The Cumbria Way is a traverse of the National Park, whether that was the original aim or not, and if that’s your primary interest, then you could simply start at the boundary. But both ends of the walk can also be extended to make it a coast to coast walk. A number of the alternative start points above would enable this, and then simply carry on walking from Carlisle – either down the Eden or north towards the Scottish border, or by following Hadrian’s Wall west for a while.
Quick Fix 6: More High Ground and Tarns
This was what I was really looking for when I did my Cumbria Way in 2011. I made the following high level adjustments to the route:
- I headed up onto Lowick High Common (Kirkby Fell) rather than follow the low level route to Gawthwaite. I then continued up onto Burney. This worked well for me as my overnight accommodation was on the other (Woodland) side of this ridge from the official route. This was forced upon me as the only place I could find to stay was Fell End Camping Barn at Woodland, but it actually worked well and fitted in with what I wanted from the walk.
- My route up to Beacon Tarn was over Blawith Knott, Tottlebank Height etc.
- I detoured from the Way at Tarn Hows Cottage to pick off Holme Fell. I would also have picked off Black Fell if my progress and unpleasant weather hadn’t put me off the idea at the last minute.
- My route to Skiddaw Hause was over Latrigg and the summit of Skiddaw, descending over Bakestall to Dash Falls and then technically backwards along the Way to the hostel.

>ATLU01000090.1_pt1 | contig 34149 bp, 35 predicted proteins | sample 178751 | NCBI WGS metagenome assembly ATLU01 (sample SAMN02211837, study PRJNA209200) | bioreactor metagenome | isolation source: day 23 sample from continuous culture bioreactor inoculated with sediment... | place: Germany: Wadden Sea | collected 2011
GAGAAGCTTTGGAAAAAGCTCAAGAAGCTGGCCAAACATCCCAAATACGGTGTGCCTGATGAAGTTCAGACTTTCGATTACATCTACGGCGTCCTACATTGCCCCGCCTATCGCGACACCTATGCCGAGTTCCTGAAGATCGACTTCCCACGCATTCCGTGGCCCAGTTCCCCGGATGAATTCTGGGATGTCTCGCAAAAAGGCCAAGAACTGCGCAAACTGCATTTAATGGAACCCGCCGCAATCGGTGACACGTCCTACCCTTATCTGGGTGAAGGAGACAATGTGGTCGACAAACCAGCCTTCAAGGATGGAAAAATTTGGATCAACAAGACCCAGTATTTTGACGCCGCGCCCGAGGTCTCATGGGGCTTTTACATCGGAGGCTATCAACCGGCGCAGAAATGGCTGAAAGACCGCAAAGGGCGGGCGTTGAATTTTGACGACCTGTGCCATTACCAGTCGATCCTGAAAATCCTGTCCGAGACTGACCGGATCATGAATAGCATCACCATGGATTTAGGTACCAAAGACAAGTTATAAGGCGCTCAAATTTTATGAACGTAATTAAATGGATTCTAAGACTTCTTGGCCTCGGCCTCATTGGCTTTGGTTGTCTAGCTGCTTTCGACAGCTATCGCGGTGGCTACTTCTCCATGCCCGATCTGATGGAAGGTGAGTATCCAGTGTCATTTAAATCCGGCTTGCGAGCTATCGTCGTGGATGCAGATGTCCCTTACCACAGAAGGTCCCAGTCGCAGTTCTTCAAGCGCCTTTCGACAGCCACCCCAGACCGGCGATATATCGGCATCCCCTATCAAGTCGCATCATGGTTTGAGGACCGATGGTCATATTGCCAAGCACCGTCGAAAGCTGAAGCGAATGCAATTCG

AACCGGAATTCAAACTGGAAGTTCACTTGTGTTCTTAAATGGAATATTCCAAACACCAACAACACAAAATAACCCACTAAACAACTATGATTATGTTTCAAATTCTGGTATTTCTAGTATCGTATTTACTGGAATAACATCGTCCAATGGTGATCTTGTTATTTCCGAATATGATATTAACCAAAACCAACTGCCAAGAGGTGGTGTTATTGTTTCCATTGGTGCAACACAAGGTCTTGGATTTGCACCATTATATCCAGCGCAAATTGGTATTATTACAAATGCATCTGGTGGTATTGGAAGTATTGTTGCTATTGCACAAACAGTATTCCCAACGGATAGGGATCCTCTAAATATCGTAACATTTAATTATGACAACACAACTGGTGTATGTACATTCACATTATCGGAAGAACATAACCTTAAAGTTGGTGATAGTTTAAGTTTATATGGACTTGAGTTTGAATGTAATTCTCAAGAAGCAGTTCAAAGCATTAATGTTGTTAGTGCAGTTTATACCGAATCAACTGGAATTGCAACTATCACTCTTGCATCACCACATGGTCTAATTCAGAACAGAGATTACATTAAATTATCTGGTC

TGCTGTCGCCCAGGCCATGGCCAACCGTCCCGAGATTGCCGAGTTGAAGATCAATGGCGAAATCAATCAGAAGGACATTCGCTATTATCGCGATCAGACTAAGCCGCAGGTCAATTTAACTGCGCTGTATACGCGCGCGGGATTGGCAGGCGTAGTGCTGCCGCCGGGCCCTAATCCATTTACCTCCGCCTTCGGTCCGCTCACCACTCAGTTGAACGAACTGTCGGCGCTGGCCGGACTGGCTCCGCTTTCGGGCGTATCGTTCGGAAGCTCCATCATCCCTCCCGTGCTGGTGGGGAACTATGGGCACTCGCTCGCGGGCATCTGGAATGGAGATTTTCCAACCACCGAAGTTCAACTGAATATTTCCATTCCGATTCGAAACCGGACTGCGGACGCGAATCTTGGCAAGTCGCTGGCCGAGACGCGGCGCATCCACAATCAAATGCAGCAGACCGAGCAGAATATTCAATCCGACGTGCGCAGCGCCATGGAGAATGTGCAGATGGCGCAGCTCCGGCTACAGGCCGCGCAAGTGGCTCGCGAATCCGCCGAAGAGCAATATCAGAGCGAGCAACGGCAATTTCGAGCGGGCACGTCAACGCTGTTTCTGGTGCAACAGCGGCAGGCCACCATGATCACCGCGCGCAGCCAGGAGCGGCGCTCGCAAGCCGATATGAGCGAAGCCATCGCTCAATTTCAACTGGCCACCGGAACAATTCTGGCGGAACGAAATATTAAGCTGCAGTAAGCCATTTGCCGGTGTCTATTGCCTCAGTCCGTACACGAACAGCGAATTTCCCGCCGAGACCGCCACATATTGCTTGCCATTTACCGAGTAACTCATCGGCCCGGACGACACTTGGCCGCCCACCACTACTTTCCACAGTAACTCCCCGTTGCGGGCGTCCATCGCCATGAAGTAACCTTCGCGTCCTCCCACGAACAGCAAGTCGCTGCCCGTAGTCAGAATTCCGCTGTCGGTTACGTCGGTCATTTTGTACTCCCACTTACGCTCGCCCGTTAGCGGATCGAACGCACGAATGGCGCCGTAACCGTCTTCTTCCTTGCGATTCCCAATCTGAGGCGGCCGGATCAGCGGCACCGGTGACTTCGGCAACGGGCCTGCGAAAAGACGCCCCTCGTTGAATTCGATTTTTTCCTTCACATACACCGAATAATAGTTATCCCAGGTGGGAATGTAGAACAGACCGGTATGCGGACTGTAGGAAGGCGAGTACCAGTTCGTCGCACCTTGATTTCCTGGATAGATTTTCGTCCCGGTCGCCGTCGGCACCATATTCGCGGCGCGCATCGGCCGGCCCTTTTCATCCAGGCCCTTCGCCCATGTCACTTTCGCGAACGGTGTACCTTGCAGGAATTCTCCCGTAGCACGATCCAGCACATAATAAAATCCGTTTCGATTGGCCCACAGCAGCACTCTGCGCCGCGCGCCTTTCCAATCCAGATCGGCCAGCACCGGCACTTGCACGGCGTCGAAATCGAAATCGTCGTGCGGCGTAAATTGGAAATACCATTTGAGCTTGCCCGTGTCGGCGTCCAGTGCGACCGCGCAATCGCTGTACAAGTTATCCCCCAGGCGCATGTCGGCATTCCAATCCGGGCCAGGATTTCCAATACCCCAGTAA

- I added in an extra day walk from Skiddaw Hause over Great Calva, Brae Fell and Great Cockup before continuing with the Way itself.
- If I hadn’t chickened out due to being soaked to the skin 10 minutes after setting off, I’d also have had a day walk over Blencathra and friends.
Other things I could have done with bigger detours include:
- A diversion up the east side of Coniston Water instead of the west.
- Although it’s quite a big detour walking the line of fells from Stickle Pike all the way to Wetherlam would add an obvious high level route to the early part of the walk.
- A detour over Lingmoor Fell instead of sticking to the Langdale valley.
- The route from Langdale to Rosthwaite could also be achieved by a more demanding route over the Langdale Pikes and High Raise or along the Glaramara ridge.
- Walking to Keswick over High Spy, Maiden Moor and Catbells rather than in the valley below.
These are the options which lie naturally close to the offiical route, but of course with larger detours there are many more possibilities.
Almost all of these allow the possibility of taking in more tarns, or can be extended slightly to include them.
Some final comments
Of course, making all or even several of the above tweaks could quickly add up to a walk that increases the number of days significantly, but one of the real virtues of the Cumbria Way is that it is a walk of 5-7 days (depending on how hard you push yourself), and so I think that incorporating too many of these ideas would actually hurt the walk, and it would also significantly change its character. And if you’re going to do that you might as well start afresh and design a brand new walk rather than mess around with an existing one. Better to use these ideas to liven up the bits of the walk that don’t quite hit the spot, or as ideas to add freshness to repeat walks.